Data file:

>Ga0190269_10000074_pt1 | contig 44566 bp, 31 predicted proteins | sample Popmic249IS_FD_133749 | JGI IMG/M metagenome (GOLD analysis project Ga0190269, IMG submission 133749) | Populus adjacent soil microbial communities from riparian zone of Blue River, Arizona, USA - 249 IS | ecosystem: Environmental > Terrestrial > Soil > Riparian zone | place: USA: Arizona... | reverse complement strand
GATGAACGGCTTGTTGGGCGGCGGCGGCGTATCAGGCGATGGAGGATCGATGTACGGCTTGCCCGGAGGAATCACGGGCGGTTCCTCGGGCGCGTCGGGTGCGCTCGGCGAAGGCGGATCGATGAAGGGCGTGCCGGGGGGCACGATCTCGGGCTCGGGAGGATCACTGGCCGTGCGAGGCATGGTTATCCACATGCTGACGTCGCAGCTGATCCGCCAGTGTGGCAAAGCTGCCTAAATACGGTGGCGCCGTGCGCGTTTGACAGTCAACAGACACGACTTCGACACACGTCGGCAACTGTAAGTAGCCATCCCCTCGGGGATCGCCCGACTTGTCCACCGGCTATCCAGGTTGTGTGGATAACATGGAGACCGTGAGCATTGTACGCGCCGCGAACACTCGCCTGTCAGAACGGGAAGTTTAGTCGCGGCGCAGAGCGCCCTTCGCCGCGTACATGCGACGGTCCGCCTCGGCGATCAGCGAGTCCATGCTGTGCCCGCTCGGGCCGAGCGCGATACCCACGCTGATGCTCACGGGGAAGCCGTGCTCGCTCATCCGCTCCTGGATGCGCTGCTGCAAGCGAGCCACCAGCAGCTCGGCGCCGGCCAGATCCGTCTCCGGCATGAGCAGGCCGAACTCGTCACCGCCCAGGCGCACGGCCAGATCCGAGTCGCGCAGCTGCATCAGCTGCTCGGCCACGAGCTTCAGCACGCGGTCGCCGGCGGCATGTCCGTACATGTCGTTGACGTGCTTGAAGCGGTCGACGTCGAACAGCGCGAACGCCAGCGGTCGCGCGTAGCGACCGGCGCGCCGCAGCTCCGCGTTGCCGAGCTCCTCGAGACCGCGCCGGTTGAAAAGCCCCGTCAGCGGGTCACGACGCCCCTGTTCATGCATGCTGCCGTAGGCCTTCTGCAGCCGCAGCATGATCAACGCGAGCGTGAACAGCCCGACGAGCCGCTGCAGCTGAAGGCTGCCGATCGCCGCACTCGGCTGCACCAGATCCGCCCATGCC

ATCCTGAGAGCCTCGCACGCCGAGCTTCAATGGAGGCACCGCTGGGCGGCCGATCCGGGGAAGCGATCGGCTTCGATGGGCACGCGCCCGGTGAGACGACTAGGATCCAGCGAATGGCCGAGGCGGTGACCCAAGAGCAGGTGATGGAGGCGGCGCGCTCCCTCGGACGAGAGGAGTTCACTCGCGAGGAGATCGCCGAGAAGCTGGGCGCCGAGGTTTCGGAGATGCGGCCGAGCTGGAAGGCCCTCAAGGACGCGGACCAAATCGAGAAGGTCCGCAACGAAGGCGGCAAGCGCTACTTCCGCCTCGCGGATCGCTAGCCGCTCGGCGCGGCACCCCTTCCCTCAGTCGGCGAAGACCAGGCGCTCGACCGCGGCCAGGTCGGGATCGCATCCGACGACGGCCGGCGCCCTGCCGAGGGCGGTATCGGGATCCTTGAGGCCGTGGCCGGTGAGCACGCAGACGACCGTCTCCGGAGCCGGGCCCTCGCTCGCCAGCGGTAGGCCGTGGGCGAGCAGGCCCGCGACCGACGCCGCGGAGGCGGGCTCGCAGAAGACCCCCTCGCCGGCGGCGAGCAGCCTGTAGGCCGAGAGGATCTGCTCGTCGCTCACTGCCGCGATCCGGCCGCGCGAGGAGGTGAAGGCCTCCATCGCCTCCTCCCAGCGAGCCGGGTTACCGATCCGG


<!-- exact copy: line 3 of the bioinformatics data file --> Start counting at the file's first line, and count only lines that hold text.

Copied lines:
ATCCTGAGAGCCTCGCACGCCGAGCTTCAATGGAGGCACCGCTGGGCGGCCGATCCGGGGAAGCGATCGGCTTCGATGGGCACGCGCCCGGTGAGACGACTAGGATCCAGCGAATGGCCGAGGCGGTGACCCAAGAGCAGGTGATGGAGGCGGCGCGCTCCCTCGGACGAGAGGAGTTCACTCGCGAGGAGATCGCCGAGAAGCTGGGCGCCGAGGTTTCGGAGATGCGGCCGAGCTGGAAGGCCCTCAAGGACGCGGACCAAATCGAGAAGGTCCGCAACGAAGGCGGCAAGCGCTACTTCCGCCTCGCGGATCGCTAGCCGCTCGGCGCGGCACCCCTTCCCTCAGTCGGCGAAGACCAGGCGCTCGACCGCGGCCAGGTCGGGATCGCATCCGACGACGGCCGGCGCCCTGCCGAGGGCGGTATCGGGATCCTTGAGGCCGTGGCCGGTGAGCACGCAGACGACCGTCTCCGGAGCCGGGCCCTCGCTCGCCAGCGGTAGGCCGTGGGCGAGCAGGCCCGCGACCGACGCCGCGGAGGCGGGCTCGCAGAAGACCCCCTCGCCGGCGGCGAGCAGCCTGTAGGCCGAGAGGATCTGCTCGTCGCTCACTGCCGCGATCCGGCCGCGCGAGGAGGTGAAGGCCTCCATCGCCTCCTCCCAGCGAGCCGGGTTACCGATCCGG